After nearly 45 minutes and several motions that never came to votes, the Lewis-Palmer District 38 School District Board of Education put in place a controversial new policy that will likely come before the board again for still more changes.
One provision also violates Colorado’s Open Meetings Law, something board President Mark Pfoff said he would take a closer look at after being questioned about it by Complete Colorado.
Policy BAA-R, Process for Addressing Board Member Violations, was up for second reading at the board’s March 15th meeting, but was met with harsh criticism from at least two board members. A third board member sided with the pair, agreeing to remove two paragraphs that many claim violated board members’ right to free speech and hindered their ability to do their jobs.
The policy is designed to keep the board from going into chaos if a member were to break protocol and violate board policies, said Pfoff.
The two paragraphs removed read, “Board members shall withhold judgment on issues until presented to their entire board for action, in a public meeting” and “Board members shall respect the legitimacy and authority of the board as a whole regardless of personal opinion, making every reasonable effort to promote the positive image of the district as well as the board as a whole.”
Pfoff said the paragraphs just encouraged board members to keep an open mind.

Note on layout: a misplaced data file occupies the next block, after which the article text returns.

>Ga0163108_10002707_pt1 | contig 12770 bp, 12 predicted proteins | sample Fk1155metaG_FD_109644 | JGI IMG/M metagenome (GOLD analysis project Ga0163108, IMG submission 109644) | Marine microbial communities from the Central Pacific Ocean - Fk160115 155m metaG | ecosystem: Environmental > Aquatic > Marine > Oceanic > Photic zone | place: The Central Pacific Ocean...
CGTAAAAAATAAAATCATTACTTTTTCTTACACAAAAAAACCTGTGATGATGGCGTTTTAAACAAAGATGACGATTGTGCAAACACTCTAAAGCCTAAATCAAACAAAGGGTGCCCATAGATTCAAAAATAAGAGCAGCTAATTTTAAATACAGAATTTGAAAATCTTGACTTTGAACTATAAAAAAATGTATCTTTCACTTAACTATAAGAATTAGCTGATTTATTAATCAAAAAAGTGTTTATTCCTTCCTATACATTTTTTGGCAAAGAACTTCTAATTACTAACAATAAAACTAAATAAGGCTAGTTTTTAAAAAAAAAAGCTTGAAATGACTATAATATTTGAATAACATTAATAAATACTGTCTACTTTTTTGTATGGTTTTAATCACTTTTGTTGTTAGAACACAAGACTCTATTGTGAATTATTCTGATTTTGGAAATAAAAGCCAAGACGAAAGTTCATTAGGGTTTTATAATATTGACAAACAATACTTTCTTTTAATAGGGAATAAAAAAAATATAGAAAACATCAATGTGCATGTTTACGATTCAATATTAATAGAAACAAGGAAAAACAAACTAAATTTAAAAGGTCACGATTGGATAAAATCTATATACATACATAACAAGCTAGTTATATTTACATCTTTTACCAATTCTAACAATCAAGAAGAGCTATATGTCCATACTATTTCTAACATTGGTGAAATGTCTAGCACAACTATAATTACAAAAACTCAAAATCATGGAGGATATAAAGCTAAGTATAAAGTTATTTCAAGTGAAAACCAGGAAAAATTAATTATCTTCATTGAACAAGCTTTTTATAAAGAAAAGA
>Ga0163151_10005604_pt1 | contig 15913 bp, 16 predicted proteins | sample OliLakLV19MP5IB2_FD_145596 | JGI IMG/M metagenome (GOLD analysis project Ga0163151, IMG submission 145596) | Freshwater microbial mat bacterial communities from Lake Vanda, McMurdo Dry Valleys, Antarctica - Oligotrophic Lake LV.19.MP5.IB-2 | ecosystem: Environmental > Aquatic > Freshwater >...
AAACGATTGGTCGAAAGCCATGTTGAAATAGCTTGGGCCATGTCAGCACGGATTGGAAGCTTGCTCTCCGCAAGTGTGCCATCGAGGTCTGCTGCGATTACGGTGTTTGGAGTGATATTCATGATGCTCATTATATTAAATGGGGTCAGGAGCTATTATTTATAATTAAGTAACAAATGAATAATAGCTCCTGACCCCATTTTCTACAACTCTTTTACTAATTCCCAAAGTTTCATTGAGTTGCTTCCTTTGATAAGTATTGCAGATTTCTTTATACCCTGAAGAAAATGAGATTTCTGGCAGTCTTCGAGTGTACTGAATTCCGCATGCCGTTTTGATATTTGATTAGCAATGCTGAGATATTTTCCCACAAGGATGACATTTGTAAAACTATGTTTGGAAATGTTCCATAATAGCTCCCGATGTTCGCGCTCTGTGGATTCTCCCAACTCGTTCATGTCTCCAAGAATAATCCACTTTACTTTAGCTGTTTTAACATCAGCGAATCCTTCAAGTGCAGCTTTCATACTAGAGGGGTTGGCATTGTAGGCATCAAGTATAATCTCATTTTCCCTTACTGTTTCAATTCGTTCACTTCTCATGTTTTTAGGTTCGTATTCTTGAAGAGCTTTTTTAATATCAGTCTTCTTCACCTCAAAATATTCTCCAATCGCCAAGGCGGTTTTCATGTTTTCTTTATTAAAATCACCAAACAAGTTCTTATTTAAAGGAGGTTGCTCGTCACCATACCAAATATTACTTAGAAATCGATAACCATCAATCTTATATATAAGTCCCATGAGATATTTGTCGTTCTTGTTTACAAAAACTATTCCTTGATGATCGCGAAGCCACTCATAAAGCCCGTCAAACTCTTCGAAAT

“It does not preclude anybody making any statements about opinions or concerns, Pfoff said. “Or making statements saying, ‘I have a problem with this.’ I think it’s just kind of a generic statement saying we will withhold judgement as a board until we’ve had a chance to talk about it in a public meeting.”
But board members Sarah Sampayo and Matthew Clawson did not agree.
“It makes sense that we have a code of conduct—we ask the same of our teachers, students, coaches and whoever works with kids … but [this language] seems to hamper open and honest communication … how it’s worded could discourage frank communication.”
The discussion caused its own chaos, with board members not knowing what they were voting on—there were several motions and amendments on the table at the same time—or what appropriate protocol was under Robert’s Rules of Order.
Sampayo said she had more than 30 people look at the policy and only one was OK with it.
She said response to the policy included comments that it was:
- “A chilling effect on free speech,”
- “Silenced dissent,”
- “A waste of resources because of a requirement for board members to invest their time and use attorney consultation as part of the process,”
- “Encourages loyalty to the board as a priority over the community voters and kids,”
- “An improper direction of the boards energies to have board members policing one another.”
“Policing board members is a matter for the voters because we are accountable to them not to other board peers,” Sampayo said. “It takes our board focus off the kids and almost continues the political campaign situation. We don’t want that to be the direction that were going.”